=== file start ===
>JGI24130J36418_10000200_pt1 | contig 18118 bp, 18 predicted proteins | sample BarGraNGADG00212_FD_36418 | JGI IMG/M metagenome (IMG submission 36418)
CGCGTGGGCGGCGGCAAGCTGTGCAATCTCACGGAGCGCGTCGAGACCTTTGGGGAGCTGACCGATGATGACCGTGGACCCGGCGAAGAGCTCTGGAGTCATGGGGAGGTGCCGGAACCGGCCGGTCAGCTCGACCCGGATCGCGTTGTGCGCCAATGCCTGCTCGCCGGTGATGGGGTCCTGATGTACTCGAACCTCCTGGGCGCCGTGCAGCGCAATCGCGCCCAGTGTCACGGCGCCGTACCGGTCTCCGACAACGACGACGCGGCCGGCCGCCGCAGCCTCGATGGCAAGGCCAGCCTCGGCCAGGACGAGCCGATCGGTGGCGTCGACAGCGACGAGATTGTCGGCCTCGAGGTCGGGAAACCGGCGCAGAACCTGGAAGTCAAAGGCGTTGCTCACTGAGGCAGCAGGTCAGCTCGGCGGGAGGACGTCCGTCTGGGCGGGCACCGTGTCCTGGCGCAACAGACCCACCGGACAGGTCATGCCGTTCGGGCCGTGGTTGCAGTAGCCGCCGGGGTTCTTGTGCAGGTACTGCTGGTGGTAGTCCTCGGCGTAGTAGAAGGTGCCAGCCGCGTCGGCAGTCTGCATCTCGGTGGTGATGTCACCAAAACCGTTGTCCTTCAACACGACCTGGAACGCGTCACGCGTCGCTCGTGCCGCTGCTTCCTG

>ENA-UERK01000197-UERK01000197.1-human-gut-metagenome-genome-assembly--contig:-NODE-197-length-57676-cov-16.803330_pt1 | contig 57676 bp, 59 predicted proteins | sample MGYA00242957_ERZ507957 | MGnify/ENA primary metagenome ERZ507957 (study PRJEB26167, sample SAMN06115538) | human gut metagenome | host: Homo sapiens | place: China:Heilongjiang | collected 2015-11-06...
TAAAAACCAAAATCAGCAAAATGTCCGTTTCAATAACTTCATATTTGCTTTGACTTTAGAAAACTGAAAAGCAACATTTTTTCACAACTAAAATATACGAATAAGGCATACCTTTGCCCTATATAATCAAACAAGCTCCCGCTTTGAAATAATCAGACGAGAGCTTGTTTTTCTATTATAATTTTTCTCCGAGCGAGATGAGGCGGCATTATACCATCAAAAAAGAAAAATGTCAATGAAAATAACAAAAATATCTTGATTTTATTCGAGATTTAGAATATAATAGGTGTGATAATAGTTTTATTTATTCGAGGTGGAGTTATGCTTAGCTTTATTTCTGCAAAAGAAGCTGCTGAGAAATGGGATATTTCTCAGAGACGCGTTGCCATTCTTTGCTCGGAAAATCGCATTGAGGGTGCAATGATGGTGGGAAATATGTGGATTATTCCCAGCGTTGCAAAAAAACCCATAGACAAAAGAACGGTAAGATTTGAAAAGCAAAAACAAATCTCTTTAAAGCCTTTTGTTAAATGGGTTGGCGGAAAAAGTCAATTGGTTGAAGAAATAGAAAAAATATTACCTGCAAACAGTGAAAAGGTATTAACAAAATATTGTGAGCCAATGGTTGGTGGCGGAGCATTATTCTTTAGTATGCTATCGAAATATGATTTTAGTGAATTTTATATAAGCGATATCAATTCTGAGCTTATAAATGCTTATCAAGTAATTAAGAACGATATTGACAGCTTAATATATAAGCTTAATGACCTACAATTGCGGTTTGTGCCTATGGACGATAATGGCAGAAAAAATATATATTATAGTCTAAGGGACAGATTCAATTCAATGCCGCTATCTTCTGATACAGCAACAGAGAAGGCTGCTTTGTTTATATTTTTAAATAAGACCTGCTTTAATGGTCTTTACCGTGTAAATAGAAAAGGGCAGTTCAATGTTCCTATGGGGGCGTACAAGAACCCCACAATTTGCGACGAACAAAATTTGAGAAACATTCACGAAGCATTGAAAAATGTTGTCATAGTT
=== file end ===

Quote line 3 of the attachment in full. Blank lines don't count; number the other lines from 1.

>ENA-UERK01000197-UERK01000197.1-human-gut-metagenome-genome-assembly--contig:-NODE-197-length-57676-cov-16.803330_pt1 | contig 57676 bp, 59 predicted proteins | sample MGYA00242957_ERZ507957 | MGnify/ENA primary metagenome ERZ507957 (study PRJEB26167, sample SAMN06115538) | human gut metagenome | host: Homo sapiens | place: China:Heilongjiang | collected 2015-11-06...